With Drug Charges Dropped, Michael Tilson Thomas Rebounds to Become a Model Maestro

Whether the concert ends in a clattering brass fortissimo or a muted string diminuendo into silence, the maestro’s performance is the same. After as long a pause as his back can sustain, 35-year-old conductor Michael Tilson Thomas wheels to face the audience. His shoulders are hunched, his face blank. He is unsmiling. He bows with a swooping grace worthy of Rudolf Nureyev.

Thomas says he is lost at such moments. “I have given everything to the piece,” he explains, “and then there is this moment of confusion. Who is this person bowing to you? Only a few moments ago I was Beethoven, or Mozart, or Stravinsky.”

He was Ravel three weeks ago in Milwaukee. Two weeks ago he was Rachmaninoff in Pittsburgh. With the Concertgebouw in Amsterdam this week he will be Charles Ives. Next week he is between jobs.

Of the 10 top symphony orchestras in the U.S., only the Cleveland has a native U.S. citizen as its full-time music director, and he will be gone soon. When Lorin Maazel takes over the Vienna State Opera the year after next, the usual lineup of Europeans will be the front-runners to replace him. Almost every top conductor would like to work with the orchestra, reports one agent whose firm does most of the major conductor placing, but then adds that not one of them will want to live in Cleveland. The Chicago’s Sir Georg Solti says he has already declined the job, but the orchestra’s management says it was not offered to him. And while other managers press their clients at the Cleveland’s search committee, a lot of podium watchers will be raising the question—what about Michael Tilson Thomas?

He made his entrance at the top more than 10 years ago. He had been the assistant conductor for the august Boston Symphony Orchestra just two weeks when William Steinberg, its German-born music director, fell ill during a concert at Lincoln Center. “Steinberg came backstage after the Brahms,” Thomas has said, “and told me, ‘Put on your suit. I think you’re going to conduct.’ ” Five minutes later the older conductor was on his way to the hospital, suffering from fatigue, and Thomas was onstage to make his New York debut. For the skinny 6’1″ kid fresh out of the University of Southern California, it was uncannily like the launching of another understudy, Leonard Bernstein. Not long out of Harvard, he had taken the baton of the ailing Bruno Walter to lead the New York Philharmonic. That was in 1943, a year, month and week before Mike Thomas was born in Los Angeles. But as soon as he got to know him, Lennie pronounced Mike a genius too. “He’s like me at that age,” the grayed wunderkind said. “Except that he knows more than I did.”

But he did not know about getting on as a new boy in the big-conductors’ club. While Bernstein was on his way up, he rarely withheld any zesty revelations about himself and kissed everyone in sight, both verbally and literally. Maybe it was to outdo his role model that young Thomas took instead to cutting up his co-workers. “The thing that depresses me the most about my colleagues is their intense involvement with the rich,” he told the New York Times in 1976. Then he lashed out at the musicians who were performing for him. He declared he was “tired of looking at people whose eyes were totally dead telling me, ‘Oh no, this is not the nobility of Beethoven.’ ”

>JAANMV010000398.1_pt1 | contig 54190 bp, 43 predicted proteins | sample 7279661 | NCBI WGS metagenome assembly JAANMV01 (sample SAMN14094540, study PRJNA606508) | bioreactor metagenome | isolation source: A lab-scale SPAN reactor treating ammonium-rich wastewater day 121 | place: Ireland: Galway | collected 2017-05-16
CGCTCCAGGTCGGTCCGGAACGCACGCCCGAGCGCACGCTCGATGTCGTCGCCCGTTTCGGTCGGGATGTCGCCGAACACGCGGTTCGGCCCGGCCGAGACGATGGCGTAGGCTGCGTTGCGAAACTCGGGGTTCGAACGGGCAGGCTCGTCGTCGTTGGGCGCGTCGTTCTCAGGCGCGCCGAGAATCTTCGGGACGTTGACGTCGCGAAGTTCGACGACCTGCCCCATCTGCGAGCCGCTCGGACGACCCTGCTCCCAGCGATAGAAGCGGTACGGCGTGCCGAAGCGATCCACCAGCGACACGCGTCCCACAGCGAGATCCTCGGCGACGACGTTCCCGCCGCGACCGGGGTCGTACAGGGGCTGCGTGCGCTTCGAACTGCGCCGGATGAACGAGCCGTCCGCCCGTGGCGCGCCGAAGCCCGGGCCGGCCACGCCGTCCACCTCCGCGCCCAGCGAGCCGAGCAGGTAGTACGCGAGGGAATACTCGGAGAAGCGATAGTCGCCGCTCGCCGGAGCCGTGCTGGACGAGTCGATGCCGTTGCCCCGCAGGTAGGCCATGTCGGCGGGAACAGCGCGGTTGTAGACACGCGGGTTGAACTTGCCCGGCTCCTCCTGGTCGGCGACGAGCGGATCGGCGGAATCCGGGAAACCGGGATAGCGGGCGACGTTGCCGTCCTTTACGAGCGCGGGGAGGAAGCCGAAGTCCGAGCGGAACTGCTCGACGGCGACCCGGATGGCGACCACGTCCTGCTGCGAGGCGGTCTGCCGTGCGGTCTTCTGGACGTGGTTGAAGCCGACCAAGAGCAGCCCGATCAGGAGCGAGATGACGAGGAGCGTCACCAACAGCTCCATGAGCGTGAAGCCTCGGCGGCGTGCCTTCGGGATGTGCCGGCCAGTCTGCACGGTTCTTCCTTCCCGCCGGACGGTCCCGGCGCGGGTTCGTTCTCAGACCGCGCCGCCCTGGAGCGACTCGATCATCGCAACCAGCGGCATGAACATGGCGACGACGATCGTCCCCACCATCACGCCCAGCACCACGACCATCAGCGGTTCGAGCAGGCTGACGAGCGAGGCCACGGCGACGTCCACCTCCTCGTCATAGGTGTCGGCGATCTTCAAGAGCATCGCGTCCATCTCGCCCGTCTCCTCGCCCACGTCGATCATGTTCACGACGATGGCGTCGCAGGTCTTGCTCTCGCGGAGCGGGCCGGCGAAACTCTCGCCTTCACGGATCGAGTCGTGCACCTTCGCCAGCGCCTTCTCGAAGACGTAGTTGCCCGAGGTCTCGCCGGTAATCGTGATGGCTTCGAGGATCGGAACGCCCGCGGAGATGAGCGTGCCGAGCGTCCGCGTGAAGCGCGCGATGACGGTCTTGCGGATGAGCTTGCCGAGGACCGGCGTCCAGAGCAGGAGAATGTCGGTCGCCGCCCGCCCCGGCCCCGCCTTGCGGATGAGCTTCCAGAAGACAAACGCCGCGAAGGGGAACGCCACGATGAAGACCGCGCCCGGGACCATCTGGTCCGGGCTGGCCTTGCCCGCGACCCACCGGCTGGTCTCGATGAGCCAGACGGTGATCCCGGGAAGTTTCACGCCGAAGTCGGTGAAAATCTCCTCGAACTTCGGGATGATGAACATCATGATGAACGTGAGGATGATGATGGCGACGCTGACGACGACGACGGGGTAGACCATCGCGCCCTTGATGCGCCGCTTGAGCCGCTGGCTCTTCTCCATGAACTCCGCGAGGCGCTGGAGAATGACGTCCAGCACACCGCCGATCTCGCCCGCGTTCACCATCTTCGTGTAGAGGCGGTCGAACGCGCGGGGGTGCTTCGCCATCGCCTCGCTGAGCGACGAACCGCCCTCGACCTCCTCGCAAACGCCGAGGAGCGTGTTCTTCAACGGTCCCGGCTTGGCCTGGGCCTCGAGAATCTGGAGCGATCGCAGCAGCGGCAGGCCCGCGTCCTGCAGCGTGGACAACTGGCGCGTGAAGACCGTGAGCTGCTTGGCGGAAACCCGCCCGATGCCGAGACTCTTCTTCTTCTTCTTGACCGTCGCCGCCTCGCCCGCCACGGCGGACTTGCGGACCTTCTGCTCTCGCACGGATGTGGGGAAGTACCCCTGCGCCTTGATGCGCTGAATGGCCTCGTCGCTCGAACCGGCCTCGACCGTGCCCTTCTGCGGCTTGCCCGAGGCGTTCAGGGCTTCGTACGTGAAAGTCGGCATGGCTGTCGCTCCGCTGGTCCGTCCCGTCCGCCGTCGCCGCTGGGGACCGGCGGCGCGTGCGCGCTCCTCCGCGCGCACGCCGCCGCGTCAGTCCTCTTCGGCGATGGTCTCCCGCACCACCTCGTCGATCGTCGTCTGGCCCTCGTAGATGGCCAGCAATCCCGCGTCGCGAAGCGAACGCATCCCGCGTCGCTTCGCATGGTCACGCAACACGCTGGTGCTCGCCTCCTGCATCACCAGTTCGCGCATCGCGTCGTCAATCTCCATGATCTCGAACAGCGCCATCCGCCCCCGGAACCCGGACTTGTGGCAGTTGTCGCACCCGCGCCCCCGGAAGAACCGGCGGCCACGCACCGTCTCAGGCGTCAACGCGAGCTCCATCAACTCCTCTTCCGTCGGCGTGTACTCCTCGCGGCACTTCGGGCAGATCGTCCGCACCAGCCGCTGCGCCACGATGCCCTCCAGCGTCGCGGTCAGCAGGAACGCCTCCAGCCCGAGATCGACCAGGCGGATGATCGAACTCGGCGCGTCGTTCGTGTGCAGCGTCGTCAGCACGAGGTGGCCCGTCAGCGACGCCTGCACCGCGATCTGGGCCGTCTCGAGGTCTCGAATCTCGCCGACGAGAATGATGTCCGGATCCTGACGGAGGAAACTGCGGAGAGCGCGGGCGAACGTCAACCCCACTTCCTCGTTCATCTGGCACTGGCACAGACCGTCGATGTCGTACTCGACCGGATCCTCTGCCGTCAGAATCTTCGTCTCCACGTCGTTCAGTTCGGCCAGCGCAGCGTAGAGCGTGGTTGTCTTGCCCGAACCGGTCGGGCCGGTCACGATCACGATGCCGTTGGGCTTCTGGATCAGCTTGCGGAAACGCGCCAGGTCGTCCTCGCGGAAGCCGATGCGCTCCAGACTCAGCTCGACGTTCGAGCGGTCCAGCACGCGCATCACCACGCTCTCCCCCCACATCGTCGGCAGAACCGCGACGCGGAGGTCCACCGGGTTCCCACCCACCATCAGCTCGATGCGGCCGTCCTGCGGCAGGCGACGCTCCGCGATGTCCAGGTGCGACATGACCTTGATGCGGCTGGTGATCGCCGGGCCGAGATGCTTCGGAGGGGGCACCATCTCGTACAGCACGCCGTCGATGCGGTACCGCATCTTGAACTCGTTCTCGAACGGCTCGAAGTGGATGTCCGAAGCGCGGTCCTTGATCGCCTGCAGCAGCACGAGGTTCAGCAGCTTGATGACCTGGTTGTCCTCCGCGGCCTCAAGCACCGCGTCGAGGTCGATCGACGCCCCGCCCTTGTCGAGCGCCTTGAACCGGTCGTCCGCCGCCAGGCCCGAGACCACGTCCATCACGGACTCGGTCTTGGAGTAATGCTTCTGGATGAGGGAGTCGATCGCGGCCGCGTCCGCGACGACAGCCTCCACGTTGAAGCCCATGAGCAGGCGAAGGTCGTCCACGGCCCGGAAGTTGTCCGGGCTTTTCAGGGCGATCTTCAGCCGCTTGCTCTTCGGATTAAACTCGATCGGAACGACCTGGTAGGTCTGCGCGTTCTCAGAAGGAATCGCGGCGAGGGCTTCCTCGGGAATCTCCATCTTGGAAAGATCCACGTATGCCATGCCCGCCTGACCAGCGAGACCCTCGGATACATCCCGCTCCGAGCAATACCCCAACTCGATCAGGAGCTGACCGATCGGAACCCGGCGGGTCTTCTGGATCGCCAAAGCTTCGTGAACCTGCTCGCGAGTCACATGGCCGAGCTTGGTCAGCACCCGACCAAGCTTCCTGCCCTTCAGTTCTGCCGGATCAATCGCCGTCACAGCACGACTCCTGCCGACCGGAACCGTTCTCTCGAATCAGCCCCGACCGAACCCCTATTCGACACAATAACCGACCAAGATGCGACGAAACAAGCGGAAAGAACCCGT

There was a lot of whining of that sort and tantrums at rehearsals whenever he turned up to conduct. When concertmasters and section leaders who had liked making the beginner look good began letting his inexperience show, the going got tough in important places for Maestro Mike. In Boston he had moved up as rapidly as a corporate board chairman’s son-in-law: from assistant to associate to principal guest conductor in three years. But in 1973 when the top baton became available, he didn’t get it (Seiji Ozawa did).

Thomas had settled earlier for a less glittering prize: music director of the second-rank Buffalo Philharmonic. Soon there were grumblings in that city too. Those putting up the money to get their orchestra back to work after a strike were not amused by the young maestro’s conduct offstage. He had a rope swing rigged in his living room and padded around the downtown streets in his tennis whites. Neither his players nor his patrons ever knew for sure what music really struck the young man’s fancy. He said he sang snatches of Monteverdi motets on peaks of Utah’s Monument Valley, where he liked to walk alone. He played back-up piano for Sarah Vaughan, wrote songs with Art Garfunkel, savored the Rolling Stones and danced until dawn on visits to Manhattan’s Studio 54. All of which kept that clergyman-sized moniker of his appearing in places where the Buffalo board of directors wished it would not.

Two years ago Thomas was arrested in New York after airport customs inspectors reportedly found a small amount of cocaine, three marijuana cigarettes and three and a half Dexedrine capsules in his luggage. The charge was plea-bargained down to disorderly conduct. It cost him a $150 fine and a temporary loss of his exuberance. “I was in a certain state of lamentation after that,” he admits.

The incident has not had any effect on his career, Mike claims, but he admits that he is now out to remodel his reputation. “Some of the statements that I made years back about symphony orchestras being old fossils and about certain social scenes that were intolerable—those were in some ways accurate observations of what was going on. But they were also manifestations of my frustration at the time,” he continues. “My God, I was so booked up then, giving eight million concerts all over the world, that there was no time left for me to remember what it was like to be young and crazy and on the scene. There was no place for any personal existence. I had to resolve that so I wouldn’t resent what I do, which I don’t. So what I’m trying to say,” he sums up, “is that I am now a very serious and committed musician.”